Rural Zoning By-law

This letter is intended to clarify the City of Hamilton’s position on the new Rural Zoning By-law due to some inaccuracies attributed to the  Glanbrook Chamber of Commerce in a previous article.

Please note, the City has always been more than willing to communicate this information to all key rural stakeholders such as conducting a number of well attended open houses in Glanbrook, Flamborough and Ancaster, working with  both the Hamilton Wentworth Federation‎ of Farmers as well as our own Agriculture and Rural Affairs committee to ensure the agriculture community was heard.‎ We have also spent a considerable amount of time presenting the draft plans to all Chamber of Commerces and we will continue in our efforts to clarify any confusion that may arise.

Since amalgamation in 2000, we as a city have both celebrated and struggled with 6 former municipalities who operated under 6 sets of zoning by-laws. For example, in some former municipalities, kennels and cottage/home industries were permitted, but not in other former municipalities. ‎We also have to comply with the Greenbelt that was enacted by the Province in 2005. ‎As you can imagine, these inconsistencies were frustrating to both residents and businesses.

The new Rural Zoning was devised to harmonize all 5 former rural municipalities while respecting the Greenbelt Legislation in an effort to clear up those inconsistencies.

First and foremost, any thought that the new rural zoning provides for fewer business opportunities is incorrect. In fact it is just the opposite, it will provide more economic opportunities that were not available before.

The examples are plenty. For instance, the definition of agriculture has been expanded to include the washing, sorting and selling of agriculture produce not just growing. Further, the definition of manufacturing has evolved – the zoning by-law does not differentiate between manufacturing catch basins and clothing. The type of uses that are related to  and support agriculture (e.g. Cold storage warehouses) and other secondary uses (e.g. agritourism, home industries, brewery/cidery/winery) have also been broadened to benefit land and business owners. As stated earlier, some of the previous by-laws, kennels and cottage/home industries were permitted in certain areas, but not in others. This inconsistency has now been addressed and the regulations are now the same and have been simplified for the entire rural area.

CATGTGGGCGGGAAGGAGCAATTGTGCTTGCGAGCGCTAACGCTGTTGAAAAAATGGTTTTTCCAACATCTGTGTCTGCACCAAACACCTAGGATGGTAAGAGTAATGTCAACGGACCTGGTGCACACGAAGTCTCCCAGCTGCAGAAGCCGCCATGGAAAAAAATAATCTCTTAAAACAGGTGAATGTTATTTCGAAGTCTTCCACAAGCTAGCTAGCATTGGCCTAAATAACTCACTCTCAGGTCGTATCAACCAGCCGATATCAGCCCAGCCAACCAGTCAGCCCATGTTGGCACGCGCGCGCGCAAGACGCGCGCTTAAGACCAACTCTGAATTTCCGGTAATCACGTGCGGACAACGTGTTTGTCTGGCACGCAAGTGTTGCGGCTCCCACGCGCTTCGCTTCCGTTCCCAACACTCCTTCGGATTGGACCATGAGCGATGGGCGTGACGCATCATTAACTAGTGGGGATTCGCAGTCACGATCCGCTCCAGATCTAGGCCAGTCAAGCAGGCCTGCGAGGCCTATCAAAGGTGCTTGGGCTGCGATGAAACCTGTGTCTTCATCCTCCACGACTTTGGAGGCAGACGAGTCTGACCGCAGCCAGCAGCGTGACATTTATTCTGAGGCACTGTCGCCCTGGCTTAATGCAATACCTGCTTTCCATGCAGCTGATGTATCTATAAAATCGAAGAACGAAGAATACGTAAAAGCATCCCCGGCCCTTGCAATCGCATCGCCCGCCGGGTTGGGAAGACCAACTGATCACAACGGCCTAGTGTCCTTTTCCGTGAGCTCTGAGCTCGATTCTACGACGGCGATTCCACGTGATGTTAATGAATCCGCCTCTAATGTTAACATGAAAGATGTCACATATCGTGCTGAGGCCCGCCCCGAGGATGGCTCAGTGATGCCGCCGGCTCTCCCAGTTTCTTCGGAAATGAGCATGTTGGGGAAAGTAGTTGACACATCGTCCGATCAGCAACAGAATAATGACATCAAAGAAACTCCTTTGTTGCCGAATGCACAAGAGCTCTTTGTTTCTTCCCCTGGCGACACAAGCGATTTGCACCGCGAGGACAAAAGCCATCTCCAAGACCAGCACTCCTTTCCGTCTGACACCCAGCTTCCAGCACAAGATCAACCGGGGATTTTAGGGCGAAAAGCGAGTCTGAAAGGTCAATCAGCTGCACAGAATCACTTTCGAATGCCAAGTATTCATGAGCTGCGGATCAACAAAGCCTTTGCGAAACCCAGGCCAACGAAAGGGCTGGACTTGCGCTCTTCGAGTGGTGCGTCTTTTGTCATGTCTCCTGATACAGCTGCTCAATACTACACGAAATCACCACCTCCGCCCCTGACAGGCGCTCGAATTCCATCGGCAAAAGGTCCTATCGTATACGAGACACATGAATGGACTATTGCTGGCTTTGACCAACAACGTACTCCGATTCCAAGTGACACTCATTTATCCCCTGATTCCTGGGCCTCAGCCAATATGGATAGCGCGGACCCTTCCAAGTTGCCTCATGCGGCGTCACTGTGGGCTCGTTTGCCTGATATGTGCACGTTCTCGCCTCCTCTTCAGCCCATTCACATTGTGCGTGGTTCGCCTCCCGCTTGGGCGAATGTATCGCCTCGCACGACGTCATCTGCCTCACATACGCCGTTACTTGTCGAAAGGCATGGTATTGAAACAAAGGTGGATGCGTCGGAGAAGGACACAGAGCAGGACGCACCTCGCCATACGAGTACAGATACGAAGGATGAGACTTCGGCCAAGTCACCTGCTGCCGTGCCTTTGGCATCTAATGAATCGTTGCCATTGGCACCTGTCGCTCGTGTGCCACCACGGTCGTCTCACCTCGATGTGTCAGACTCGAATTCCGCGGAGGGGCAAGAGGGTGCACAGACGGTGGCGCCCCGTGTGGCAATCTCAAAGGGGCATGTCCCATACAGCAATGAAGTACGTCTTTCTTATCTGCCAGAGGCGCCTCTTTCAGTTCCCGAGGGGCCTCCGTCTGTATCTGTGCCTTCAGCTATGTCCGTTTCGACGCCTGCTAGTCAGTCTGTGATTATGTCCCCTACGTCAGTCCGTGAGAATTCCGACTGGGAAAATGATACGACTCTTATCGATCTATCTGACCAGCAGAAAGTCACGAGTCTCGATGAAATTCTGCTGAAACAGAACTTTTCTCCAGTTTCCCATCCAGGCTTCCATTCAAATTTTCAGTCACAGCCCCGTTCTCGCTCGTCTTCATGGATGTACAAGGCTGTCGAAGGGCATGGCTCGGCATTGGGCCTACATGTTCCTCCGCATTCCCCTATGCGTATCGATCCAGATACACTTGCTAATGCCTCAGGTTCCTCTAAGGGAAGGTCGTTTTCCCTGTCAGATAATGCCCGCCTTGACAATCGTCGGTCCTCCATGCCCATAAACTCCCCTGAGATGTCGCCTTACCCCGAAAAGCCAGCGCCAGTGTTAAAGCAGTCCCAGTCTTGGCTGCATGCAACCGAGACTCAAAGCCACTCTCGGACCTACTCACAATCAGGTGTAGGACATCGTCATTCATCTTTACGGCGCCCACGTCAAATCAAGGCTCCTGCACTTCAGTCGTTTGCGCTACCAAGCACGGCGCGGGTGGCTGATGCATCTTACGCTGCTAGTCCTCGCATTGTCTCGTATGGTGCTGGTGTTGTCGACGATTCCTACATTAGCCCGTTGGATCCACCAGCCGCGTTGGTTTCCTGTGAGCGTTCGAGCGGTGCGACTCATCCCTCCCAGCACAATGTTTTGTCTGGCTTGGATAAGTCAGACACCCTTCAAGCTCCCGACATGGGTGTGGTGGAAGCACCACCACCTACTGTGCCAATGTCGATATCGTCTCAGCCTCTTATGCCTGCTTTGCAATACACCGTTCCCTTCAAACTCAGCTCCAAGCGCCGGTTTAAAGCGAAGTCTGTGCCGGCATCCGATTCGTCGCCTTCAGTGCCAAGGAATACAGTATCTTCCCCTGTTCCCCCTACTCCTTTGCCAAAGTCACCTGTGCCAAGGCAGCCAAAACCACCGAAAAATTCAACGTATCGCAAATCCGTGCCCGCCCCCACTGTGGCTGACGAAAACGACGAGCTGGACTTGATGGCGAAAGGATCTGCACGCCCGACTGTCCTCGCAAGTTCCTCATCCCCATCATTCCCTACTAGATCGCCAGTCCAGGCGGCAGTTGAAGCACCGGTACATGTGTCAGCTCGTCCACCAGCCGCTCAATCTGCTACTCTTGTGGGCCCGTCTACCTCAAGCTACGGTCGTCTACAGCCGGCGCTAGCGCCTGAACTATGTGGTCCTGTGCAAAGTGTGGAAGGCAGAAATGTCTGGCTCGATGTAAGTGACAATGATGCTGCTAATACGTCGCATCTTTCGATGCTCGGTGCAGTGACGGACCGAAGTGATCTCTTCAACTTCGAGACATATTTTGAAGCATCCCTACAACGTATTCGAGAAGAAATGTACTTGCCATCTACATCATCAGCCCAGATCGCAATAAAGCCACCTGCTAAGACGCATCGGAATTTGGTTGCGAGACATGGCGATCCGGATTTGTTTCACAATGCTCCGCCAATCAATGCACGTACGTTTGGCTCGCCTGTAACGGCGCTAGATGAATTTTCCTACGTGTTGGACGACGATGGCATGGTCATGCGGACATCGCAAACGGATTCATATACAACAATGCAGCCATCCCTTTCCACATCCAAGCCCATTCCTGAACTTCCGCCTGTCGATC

In another example, in the former by-laws, depending on the municipality, greenhouses could have buildings that covered between 1% to 70% of the total lot area; the new regulation allows for a 70% lot coverage for greenhouses throughout the Rural Area of Hamilton. This consistency is important for that industry.

Some commercial and industrial zones under the former by-laws either had a wide range of uses, or were very specific in the range of uses permitted (such as a sit down restaurant but not a fast food take-out restaurant), many of which did not exist on the property. The new zoning by-law is more flexible by not differentiating between sub-categories of uses and provides broader definitions which provide more flexibility for businesses to grow and adapt to changing market conditions.

The Provincial Greenbelt Plan only permits uses that currently exist and the new By-law reflects this requirement.  The City of Hamilton has asked the Province to review these restrictions and if the Greenbelt Plan is changed, the City will review and amend the by—law accordingly.

It is important to note that existing uses that were legally established under the former Zoning By-laws will not be affected by this by-law; in fact they may have more flexibility.  Many properties that had specific zoning have had their special permissions (some refer to this as “grandparenting”‎), and will continue to do so.

Conversely, if a use was illegal under the former municipalities Zoning By-law, it remains as an illegal use under the new Zoning By-law. More specially, landscape operations were not permitted under any of the former Zoning by-laws, except for a few special exceptions in Flamborough. Important here is that the by-law does  not take away any permited uses that were legally permitted by the former municipalities.  They will continue to be “grandparented” In some cases, a use may have greater opportunities because the definition of the use has been broadened under the new Zoning By-law and allows for more activities.

In addition, a greater number of agricultural and agricultural related uses create the potential for new investment and growth. Overall, the new Rural Zoning  By-law has many economic benefits to the rural community.

Lastly, to clarify for those business and rural residents who are worried about the date this takes effect, it does not affect uses that were legally in existence as of July 10, 2015, contrary to what the article states.

Simply put, if your business was legal  before, your business will continue to be legal now.

More communication will follow in the coming months, but City staff are always available to address any inquiries and clarify the bylaw. For more information, you are encouraged to contact: Joanne Hickey-Evans at 905.546.2424 ext. 1282 or

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